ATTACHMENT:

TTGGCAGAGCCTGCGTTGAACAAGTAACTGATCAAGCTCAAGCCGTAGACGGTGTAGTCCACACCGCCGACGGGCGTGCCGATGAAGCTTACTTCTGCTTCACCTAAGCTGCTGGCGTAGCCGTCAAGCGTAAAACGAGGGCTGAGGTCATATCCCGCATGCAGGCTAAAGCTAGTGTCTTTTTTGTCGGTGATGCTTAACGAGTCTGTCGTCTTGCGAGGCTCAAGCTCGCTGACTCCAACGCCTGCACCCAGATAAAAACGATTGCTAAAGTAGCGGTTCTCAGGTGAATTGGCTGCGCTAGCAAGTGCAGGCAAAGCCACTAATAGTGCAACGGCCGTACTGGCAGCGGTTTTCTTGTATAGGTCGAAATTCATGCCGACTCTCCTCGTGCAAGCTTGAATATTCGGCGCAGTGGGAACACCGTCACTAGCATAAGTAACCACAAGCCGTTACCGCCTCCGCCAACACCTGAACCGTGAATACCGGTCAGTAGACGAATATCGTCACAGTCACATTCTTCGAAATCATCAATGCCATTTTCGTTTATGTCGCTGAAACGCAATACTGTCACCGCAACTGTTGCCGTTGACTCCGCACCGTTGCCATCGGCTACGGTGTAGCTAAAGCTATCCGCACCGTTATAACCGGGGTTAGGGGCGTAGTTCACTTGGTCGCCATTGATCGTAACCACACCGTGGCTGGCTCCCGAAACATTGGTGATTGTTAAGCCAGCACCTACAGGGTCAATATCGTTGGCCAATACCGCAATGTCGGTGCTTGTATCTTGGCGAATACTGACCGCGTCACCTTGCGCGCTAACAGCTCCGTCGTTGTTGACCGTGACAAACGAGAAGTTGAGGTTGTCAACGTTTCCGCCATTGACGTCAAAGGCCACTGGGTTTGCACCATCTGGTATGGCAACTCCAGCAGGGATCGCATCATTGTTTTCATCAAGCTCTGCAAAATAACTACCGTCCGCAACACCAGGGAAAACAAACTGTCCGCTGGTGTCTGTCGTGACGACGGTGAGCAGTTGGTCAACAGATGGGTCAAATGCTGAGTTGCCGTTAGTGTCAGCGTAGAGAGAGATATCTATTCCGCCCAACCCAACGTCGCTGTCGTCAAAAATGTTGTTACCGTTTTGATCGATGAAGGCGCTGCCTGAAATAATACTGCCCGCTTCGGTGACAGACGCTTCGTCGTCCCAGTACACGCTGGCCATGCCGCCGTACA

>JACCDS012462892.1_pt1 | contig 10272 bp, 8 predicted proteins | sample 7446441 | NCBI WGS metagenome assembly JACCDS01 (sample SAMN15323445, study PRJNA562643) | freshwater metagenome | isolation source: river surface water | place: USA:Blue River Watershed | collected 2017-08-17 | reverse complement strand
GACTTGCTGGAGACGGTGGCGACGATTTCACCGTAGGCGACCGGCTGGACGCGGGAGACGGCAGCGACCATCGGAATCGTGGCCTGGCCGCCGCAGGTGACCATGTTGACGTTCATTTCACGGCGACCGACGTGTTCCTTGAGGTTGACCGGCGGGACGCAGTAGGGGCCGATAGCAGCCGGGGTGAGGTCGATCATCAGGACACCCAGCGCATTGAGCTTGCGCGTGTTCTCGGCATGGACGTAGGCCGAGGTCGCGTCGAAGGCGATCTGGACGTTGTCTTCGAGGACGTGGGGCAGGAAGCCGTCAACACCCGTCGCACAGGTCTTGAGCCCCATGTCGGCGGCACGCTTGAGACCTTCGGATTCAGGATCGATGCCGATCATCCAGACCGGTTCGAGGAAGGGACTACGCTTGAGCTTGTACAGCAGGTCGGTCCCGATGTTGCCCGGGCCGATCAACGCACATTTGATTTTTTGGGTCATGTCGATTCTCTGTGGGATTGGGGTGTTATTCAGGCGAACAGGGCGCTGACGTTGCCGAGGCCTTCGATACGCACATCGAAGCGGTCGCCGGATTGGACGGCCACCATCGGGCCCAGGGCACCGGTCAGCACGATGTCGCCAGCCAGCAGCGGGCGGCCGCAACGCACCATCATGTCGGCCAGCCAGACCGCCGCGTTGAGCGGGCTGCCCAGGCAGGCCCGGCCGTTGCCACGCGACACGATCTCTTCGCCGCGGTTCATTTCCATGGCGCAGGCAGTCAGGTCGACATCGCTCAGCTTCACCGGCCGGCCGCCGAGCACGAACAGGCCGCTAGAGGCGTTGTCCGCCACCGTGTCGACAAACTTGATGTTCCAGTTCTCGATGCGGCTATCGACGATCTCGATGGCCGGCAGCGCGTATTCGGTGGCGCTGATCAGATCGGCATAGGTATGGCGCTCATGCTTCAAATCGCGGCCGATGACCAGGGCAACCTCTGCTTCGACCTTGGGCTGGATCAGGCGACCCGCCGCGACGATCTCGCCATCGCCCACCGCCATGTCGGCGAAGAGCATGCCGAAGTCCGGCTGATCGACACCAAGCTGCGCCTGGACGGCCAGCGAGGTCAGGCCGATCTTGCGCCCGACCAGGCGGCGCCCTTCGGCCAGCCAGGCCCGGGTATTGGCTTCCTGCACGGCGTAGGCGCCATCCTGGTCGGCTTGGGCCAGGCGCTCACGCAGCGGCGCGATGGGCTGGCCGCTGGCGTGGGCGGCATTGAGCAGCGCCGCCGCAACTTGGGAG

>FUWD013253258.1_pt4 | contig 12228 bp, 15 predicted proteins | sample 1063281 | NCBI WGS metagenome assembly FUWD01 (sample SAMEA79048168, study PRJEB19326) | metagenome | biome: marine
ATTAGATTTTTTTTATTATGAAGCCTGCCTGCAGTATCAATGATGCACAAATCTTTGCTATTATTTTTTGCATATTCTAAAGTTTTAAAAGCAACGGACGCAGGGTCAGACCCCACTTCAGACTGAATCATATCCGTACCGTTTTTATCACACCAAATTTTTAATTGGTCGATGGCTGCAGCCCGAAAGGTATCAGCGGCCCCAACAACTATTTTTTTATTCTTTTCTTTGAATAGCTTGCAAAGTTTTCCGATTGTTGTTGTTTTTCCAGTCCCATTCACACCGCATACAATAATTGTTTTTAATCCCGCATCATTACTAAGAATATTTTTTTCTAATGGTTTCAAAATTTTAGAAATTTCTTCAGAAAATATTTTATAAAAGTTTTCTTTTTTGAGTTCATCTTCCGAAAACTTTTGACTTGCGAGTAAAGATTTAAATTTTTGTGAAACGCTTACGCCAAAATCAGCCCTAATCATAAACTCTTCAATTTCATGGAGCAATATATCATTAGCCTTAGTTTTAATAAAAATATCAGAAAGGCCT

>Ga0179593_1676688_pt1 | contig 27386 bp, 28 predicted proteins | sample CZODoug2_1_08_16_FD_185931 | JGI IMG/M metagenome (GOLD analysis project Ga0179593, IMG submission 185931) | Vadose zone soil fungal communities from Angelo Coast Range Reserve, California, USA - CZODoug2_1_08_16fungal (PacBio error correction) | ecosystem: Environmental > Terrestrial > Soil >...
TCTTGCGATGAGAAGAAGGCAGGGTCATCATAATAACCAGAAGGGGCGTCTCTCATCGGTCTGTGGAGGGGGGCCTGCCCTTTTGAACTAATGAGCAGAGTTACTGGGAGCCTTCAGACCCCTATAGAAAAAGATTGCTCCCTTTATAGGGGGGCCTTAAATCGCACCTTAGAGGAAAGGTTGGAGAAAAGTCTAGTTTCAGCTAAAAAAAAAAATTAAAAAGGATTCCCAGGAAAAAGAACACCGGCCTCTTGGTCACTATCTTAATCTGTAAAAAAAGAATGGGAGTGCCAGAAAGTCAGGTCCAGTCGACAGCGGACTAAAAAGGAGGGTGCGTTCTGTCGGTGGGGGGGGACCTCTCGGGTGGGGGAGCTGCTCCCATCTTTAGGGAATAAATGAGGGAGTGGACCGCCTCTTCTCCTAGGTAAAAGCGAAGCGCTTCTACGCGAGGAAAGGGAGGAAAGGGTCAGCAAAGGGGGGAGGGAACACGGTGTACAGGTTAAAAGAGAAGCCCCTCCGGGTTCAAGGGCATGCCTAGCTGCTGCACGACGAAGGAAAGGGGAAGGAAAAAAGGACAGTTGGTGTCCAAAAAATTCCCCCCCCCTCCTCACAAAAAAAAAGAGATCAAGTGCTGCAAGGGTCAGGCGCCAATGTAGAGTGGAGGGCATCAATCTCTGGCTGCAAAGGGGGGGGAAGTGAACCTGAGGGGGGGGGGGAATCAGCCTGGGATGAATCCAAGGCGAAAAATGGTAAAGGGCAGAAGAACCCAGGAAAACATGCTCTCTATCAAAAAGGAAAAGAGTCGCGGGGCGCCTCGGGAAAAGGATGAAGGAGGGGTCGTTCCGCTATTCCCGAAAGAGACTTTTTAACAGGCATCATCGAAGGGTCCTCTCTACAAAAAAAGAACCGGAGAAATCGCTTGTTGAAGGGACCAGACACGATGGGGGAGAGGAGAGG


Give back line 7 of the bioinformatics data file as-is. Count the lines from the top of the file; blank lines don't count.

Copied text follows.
TCTTGCGATGAGAAGAAGGCAGGGTCATCATAATAACCAGAAGGGGCGTCTCTCATCGGTCTGTGGAGGGGGGCCTGCCCTTTTGAACTAATGAGCAGAGTTACTGGGAGCCTTCAGACCCCTATAGAAAAAGATTGCTCCCTTTATAGGGGGGCCTTAAATCGCACCTTAGAGGAAAGGTTGGAGAAAAGTCTAGTTTCAGCTAAAAAAAAAAATTAAAAAGGATTCCCAGGAAAAAGAACACCGGCCTCTTGGTCACTATCTTAATCTGTAAAAAAAGAATGGGAGTGCCAGAAAGTCAGGTCCAGTCGACAGCGGACTAAAAAGGAGGGTGCGTTCTGTCGGTGGGGGGGGACCTCTCGGGTGGGGGAGCTGCTCCCATCTTTAGGGAATAAATGAGGGAGTGGACCGCCTCTTCTCCTAGGTAAAAGCGAAGCGCTTCTACGCGAGGAAAGGGAGGAAAGGGTCAGCAAAGGGGGGAGGGAACACGGTGTACAGGTTAAAAGAGAAGCCCCTCCGGGTTCAAGGGCATGCCTAGCTGCTGCACGACGAAGGAAAGGGGAAGGAAAAAAGGACAGTTGGTGTCCAAAAAATTCCCCCCCCCTCCTCACAAAAAAAAAGAGATCAAGTGCTGCAAGGGTCAGGCGCCAATGTAGAGTGGAGGGCATCAATCTCTGGCTGCAAAGGGGGGGGAAGTGAACCTGAGGGGGGGGGGGAATCAGCCTGGGATGAATCCAAGGCGAAAAATGGTAAAGGGCAGAAGAACCCAGGAAAACATGCTCTCTATCAAAAAGGAAAAGAGTCGCGGGGCGCCTCGGGAAAAGGATGAAGGAGGGGTCGTTCCGCTATTCCCGAAAGAGACTTTTTAACAGGCATCATCGAAGGGTCCTCTCTACAAAAAAAGAACCGGAGAAATCGCTTGTTGAAGGGACCAGACACGATGGGGGAGAGGAGAGG